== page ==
Tuesday, May 22, 2012

Stardust by Neil Gaiman

At the beginning of each semester, sometimes I poach books from classes that I’m not in. I KNOW. It is not a good thing, especially because then you end up in one of those poached book classes and find out you’re in trouble for the first assignment because it is impossible to get a copy of whatever you need to do it because some stranger from another class has bought the copy you were supposed to buy. But I poach books all. The. Time. Mostly because I am thinking, “Why am I not in this class where they are reading REALLY GOOD BOOKS and I am stuck with reading Jane Eyre for the third time, and oh hey, I have to buy TWO DIFFERENT VERSIONS of Wuthering Heights for two different classes in one semester. And over here some class is reading Stardust by Neil Gaiman.”

Stardust is one of those crossover books, shelved in Fiction and YA alternatively, sometimes with different covers marketed to their specific audiences. I think it was nominated for an Alex Award through YALSA, those awards that are for books that are typically written for adults, but that teens love to read. And I am going to go full disclosure, but there is not one book written by Neil Gaiman that I don’t own. Okay, maybe not his Duran Duran biography. But novels, picture books, short story collections, graphic novels, and collaborations? Ahem. They are part of the reason that I have so many bookshelves. I first picked up Stardust at a university bookstore about five years ago, because some lucky class was reading it for Intro to Prose Fiction.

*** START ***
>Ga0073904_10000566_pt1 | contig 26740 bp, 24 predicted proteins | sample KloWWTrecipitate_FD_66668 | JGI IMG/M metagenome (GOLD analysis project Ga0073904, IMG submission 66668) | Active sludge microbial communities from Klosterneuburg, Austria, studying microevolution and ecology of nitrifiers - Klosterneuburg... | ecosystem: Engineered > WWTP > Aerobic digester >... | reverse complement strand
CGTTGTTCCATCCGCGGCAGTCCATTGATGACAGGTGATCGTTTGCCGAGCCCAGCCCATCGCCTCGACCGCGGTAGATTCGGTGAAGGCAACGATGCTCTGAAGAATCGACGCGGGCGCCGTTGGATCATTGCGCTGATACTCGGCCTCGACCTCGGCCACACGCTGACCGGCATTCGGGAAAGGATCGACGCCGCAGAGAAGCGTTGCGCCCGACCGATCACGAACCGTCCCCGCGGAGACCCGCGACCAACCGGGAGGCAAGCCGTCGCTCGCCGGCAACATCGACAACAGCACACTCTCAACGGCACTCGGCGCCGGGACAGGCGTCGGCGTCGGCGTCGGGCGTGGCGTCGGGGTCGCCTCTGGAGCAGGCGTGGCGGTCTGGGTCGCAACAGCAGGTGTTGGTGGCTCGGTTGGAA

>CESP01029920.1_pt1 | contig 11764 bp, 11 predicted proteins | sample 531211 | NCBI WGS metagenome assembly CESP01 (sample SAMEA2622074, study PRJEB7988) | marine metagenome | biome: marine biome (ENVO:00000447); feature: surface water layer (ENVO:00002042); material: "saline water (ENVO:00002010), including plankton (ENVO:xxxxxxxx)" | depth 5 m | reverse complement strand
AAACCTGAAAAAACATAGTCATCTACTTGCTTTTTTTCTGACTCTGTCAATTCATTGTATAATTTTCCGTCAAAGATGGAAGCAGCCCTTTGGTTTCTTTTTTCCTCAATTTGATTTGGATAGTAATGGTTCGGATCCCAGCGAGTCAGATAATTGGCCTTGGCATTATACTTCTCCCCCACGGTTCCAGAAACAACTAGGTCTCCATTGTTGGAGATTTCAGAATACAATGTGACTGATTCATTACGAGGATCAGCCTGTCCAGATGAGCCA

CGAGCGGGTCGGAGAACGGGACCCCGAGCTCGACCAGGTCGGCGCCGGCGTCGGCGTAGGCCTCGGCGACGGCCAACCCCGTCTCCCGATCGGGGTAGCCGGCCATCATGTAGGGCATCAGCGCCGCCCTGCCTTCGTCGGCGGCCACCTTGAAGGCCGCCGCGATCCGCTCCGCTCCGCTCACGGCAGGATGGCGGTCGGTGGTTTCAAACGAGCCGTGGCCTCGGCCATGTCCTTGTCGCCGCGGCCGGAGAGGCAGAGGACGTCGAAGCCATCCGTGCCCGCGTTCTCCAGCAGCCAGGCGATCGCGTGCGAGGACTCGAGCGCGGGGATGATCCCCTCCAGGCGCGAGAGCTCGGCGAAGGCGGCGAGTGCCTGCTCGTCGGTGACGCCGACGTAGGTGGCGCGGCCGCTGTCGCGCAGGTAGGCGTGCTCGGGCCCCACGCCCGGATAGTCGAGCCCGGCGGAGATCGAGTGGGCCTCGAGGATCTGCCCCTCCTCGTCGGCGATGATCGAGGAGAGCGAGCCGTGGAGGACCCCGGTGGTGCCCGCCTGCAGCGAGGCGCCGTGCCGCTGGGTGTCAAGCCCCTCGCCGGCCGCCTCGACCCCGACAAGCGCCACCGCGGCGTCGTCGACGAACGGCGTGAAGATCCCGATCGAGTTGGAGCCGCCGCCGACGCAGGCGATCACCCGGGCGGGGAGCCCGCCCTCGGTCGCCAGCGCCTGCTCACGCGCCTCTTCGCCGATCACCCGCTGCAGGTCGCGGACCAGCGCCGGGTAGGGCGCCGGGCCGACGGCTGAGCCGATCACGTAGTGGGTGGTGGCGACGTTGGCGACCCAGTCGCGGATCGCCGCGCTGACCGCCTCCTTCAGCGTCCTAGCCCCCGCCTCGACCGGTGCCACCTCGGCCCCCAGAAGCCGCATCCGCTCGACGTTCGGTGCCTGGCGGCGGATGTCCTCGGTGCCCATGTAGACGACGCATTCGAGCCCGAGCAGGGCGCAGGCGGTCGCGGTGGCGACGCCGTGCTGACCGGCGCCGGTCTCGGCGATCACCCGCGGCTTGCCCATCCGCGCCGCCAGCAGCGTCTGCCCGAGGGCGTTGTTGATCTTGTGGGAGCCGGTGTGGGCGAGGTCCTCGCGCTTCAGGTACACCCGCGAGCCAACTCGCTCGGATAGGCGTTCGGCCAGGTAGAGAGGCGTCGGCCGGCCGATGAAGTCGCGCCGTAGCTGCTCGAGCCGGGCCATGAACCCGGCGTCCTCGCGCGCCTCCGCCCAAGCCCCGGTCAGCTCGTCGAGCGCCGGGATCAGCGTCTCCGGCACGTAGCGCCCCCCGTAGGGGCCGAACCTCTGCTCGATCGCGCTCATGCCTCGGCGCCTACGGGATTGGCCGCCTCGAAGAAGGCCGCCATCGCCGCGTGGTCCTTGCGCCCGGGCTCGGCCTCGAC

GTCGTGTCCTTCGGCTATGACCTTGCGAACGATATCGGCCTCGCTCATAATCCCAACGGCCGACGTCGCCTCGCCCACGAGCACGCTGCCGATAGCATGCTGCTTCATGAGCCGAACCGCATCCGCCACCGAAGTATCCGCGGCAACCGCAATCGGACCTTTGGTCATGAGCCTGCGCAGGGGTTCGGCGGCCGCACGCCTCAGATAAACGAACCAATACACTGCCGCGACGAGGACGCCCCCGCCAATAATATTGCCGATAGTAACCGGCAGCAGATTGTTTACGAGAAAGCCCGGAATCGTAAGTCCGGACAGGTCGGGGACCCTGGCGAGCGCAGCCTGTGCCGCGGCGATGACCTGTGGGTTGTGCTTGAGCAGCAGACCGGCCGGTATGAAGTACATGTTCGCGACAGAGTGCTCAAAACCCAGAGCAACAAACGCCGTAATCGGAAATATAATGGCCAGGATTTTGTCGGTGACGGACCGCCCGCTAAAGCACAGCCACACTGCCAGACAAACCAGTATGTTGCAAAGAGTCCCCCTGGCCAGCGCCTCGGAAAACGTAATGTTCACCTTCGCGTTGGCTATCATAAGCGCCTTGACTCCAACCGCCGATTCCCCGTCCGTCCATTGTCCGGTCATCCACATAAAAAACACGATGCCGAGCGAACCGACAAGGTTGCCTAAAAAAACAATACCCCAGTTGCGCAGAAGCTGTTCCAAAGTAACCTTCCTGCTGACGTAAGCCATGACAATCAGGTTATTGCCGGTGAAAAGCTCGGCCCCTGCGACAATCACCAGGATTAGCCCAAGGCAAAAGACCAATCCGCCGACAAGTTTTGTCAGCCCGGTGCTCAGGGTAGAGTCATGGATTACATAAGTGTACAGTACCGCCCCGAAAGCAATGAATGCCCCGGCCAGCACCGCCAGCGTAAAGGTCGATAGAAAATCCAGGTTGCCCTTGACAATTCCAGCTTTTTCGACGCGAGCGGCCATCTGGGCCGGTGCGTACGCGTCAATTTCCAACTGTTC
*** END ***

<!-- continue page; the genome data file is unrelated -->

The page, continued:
I just re-read Stardust, and it’s such a funny feeling to read a book again after the movie adaptation has been out for a few years. The movie version of Stardust (from 2007) is really great, directed by Matthew Vaughn and written by Matthew Vaughn and Jane Goldman (Jonathan Ross’ wife!); it’s sort of an updated Princess Bride, where it’s quirky, meta, fantastical, funny, and heartbreaking. The book carries those same characteristics, but Gaiman’s writing is always so distinct and reading the novel is like walking through a series of beaded curtains, where pieces of characters and setting and story get stuck and hang back, dragging along behind you through the next one.